So the stock looks cheap when looking at basic valuation metrics. But how cheap might it be? What would a rational estimate of intrinsic value look like?
I valued shares using a dividend discount model analysis.
I factored in an 8% discount rate (due to the high yield) and a long-term dividend growth rate of 2%.
Longtime Altria shareholders might feel humbled and have a lump in their throat when looking at that DGR, but I think it’s a reasonable expectation. Notably, this is similar to where the most recent dividend increase came in at.
The business just can’t keep up with the kind of growth it’s produced in the past, which has caused a bit of a “reset” with the valuation and yield.
That said, I think this reset by the market has been greatly overdone.
The basic valuation metrics are severely depressed. And the yield alone can provide for a great return, even with no growth at all.
As long as Altria can keep the dividend going without a cut, shareholders have a lot to look forward to at this valuation.
The DDM analysis gives me a fair value of $58.48.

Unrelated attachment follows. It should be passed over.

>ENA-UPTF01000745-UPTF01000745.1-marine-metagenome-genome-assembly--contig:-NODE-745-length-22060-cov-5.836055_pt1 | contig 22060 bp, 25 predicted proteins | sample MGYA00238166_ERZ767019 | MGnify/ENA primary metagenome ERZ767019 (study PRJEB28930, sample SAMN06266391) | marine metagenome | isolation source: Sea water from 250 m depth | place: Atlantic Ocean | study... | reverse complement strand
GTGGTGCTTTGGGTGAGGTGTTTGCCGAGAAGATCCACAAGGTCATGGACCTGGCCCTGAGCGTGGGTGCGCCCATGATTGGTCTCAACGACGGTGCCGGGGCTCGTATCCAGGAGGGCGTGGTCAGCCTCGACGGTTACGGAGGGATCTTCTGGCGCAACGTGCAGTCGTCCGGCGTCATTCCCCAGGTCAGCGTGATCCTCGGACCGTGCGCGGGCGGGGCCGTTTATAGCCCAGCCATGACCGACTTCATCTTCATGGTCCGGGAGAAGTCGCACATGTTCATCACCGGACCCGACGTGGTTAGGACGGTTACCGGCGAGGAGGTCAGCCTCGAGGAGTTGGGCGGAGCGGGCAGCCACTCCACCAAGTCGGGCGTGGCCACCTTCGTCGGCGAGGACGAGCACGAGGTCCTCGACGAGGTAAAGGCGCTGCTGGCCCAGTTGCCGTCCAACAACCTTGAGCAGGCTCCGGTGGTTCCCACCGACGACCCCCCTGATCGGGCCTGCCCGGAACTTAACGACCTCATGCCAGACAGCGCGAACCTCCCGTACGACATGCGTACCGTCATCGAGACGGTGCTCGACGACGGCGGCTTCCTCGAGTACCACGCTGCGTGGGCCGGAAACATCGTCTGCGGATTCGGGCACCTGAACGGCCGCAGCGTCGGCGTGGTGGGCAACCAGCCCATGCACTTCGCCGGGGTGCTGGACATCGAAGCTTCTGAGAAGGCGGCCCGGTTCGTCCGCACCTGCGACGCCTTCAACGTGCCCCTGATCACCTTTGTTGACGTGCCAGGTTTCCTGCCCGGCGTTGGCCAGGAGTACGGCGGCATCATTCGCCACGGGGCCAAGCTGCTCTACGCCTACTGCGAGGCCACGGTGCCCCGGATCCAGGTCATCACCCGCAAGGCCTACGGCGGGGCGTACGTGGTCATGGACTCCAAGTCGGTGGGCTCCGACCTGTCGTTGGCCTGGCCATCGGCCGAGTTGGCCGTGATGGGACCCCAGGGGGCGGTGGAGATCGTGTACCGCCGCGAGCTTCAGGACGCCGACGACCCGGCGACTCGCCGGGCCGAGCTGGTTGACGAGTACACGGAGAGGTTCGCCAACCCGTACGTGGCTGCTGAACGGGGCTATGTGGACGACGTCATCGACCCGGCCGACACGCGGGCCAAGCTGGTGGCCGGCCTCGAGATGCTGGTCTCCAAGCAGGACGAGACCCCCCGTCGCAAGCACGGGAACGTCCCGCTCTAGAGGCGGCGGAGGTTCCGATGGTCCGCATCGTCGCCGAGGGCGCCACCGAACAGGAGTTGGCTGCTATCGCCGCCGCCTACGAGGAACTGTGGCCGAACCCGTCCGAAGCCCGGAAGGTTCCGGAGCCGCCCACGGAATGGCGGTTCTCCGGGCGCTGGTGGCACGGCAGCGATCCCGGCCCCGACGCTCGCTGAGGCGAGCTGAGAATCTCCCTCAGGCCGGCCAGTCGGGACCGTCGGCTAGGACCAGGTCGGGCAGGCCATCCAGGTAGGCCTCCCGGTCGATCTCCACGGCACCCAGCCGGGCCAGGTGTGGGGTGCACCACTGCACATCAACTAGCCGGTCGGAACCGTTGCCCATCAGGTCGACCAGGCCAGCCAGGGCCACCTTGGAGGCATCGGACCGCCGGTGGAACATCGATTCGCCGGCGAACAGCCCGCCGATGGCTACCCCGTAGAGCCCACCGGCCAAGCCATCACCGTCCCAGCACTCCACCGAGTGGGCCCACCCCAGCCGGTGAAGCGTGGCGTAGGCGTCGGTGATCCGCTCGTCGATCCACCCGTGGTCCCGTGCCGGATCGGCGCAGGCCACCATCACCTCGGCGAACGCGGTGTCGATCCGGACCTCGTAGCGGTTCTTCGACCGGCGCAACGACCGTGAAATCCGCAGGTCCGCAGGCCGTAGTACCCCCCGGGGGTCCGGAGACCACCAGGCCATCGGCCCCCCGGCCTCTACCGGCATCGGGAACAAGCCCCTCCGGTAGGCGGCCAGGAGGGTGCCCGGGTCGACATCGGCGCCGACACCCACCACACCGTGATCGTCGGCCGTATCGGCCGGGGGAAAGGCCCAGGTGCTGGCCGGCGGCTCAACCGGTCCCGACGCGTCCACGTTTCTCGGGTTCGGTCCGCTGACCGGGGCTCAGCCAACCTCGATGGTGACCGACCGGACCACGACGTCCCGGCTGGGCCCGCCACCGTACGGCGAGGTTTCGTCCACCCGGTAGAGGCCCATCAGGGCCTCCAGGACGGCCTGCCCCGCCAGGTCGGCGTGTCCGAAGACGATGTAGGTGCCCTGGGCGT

The reason I use a dividend discount model analysis is because a business is ultimately equal to the sum of all the future cash flow it can provide.
The DDM analysis is a tailored version of the discounted cash flow model analysis, as it simply substitutes dividends and dividend growth for cash flow and growth.
It then discounts those future dividends back to the present day, to account for the time value of money since a dollar tomorrow is not worth the same amount as a dollar today.
I find it to be a fairly accurate way to value dividend growth stocks.
Even with a cautious valuation model that sets the bar low, the stock looks quite cheap.
But we’ll now compare that valuation with where two professional stock analysis firms have come out at.
This adds balance, depth, and perspective to our conclusion.
Morningstar, a leading and well-respected stock analysis firm, rates stocks on a 5-star system.